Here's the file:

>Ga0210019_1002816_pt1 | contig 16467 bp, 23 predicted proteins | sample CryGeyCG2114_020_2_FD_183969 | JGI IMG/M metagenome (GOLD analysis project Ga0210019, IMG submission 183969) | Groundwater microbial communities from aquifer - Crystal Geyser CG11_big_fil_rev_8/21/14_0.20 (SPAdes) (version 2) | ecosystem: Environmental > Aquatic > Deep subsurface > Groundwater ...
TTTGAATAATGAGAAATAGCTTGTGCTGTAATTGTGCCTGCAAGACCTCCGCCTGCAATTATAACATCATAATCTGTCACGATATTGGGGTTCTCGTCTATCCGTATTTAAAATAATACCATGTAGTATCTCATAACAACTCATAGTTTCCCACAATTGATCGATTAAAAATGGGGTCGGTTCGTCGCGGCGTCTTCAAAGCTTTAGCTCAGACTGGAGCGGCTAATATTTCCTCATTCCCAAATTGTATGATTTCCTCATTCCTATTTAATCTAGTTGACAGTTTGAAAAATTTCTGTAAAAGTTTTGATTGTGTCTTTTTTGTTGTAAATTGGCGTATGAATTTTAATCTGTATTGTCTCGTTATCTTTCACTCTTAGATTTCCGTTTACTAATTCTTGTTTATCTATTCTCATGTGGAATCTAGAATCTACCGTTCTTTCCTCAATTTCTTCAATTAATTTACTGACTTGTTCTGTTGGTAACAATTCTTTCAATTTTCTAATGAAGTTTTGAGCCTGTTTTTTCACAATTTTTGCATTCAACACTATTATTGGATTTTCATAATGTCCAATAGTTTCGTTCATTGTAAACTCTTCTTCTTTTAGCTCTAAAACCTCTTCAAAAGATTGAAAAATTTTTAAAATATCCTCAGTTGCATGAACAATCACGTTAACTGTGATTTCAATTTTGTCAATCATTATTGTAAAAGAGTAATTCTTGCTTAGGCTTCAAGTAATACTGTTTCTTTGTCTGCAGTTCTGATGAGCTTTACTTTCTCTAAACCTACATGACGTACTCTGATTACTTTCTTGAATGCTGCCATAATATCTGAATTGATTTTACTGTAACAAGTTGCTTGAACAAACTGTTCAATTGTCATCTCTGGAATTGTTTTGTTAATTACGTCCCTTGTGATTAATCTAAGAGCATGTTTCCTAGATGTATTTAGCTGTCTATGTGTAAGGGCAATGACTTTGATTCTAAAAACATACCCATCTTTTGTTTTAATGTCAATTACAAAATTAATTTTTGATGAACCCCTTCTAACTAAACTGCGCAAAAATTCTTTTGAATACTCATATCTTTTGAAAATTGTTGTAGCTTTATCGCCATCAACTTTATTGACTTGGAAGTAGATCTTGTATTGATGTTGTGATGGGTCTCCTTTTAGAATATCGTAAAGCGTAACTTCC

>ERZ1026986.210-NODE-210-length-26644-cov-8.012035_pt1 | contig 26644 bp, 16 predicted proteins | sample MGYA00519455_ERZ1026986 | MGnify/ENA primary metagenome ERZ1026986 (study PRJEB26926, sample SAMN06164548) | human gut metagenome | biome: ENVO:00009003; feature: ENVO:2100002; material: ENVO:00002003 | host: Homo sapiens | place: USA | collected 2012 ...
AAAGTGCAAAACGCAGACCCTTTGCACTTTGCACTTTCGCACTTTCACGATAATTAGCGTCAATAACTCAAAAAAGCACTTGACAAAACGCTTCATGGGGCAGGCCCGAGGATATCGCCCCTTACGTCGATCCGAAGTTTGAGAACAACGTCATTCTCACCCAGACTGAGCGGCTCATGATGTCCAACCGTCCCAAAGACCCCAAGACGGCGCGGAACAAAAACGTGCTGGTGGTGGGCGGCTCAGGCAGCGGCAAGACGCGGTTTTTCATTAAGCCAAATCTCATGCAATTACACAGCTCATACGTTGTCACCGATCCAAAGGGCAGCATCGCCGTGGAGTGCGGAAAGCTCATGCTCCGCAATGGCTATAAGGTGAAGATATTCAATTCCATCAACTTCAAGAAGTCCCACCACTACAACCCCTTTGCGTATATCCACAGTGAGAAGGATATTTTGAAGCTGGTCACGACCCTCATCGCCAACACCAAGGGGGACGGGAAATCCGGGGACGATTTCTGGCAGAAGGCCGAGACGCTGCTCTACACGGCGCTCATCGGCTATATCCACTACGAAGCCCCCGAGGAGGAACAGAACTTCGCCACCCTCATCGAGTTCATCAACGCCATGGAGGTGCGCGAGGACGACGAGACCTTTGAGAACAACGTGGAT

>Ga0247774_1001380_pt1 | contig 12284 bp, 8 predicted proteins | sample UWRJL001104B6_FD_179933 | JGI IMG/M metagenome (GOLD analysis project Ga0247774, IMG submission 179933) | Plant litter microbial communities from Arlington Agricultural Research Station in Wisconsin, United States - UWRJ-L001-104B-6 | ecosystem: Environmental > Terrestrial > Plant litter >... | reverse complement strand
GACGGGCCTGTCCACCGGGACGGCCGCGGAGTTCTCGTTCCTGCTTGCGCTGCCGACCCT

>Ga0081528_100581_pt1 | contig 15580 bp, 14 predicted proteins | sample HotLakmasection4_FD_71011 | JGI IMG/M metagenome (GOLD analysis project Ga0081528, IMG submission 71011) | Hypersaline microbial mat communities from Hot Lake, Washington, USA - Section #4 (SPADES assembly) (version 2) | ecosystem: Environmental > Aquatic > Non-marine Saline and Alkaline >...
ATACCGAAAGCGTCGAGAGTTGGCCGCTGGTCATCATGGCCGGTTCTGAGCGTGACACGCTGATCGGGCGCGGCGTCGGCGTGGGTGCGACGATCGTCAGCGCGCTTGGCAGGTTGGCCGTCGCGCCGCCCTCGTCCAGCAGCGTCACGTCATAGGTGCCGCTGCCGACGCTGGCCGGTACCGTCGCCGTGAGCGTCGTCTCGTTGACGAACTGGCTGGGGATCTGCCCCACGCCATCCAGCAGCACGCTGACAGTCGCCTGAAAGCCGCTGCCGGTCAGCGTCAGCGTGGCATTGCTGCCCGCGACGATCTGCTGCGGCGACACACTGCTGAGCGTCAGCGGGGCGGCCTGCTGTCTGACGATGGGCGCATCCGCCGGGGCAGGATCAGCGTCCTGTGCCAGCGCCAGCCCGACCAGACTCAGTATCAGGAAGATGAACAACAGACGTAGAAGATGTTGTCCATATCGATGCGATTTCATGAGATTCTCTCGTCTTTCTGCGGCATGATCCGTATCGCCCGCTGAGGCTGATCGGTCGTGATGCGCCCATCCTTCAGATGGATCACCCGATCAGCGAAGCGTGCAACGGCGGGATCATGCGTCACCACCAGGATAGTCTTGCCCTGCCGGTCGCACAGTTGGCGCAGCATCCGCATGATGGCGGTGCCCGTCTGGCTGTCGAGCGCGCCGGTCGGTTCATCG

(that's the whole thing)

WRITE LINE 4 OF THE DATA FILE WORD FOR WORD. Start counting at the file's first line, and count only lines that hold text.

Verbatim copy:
AAAGTGCAAAACGCAGACCCTTTGCACTTTGCACTTTCGCACTTTCACGATAATTAGCGTCAATAACTCAAAAAAGCACTTGACAAAACGCTTCATGGGGCAGGCCCGAGGATATCGCCCCTTACGTCGATCCGAAGTTTGAGAACAACGTCATTCTCACCCAGACTGAGCGGCTCATGATGTCCAACCGTCCCAAAGACCCCAAGACGGCGCGGAACAAAAACGTGCTGGTGGTGGGCGGCTCAGGCAGCGGCAAGACGCGGTTTTTCATTAAGCCAAATCTCATGCAATTACACAGCTCATACGTTGTCACCGATCCAAAGGGCAGCATCGCCGTGGAGTGCGGAAAGCTCATGCTCCGCAATGGCTATAAGGTGAAGATATTCAATTCCATCAACTTCAAGAAGTCCCACCACTACAACCCCTTTGCGTATATCCACAGTGAGAAGGATATTTTGAAGCTGGTCACGACCCTCATCGCCAACACCAAGGGGGACGGGAAATCCGGGGACGATTTCTGGCAGAAGGCCGAGACGCTGCTCTACACGGCGCTCATCGGCTATATCCACTACGAAGCCCCCGAGGAGGAACAGAACTTCGCCACCCTCATCGAGTTCATCAACGCCATGGAGGTGCGCGAGGACGACGAGACCTTTGAGAACAACGTGGAT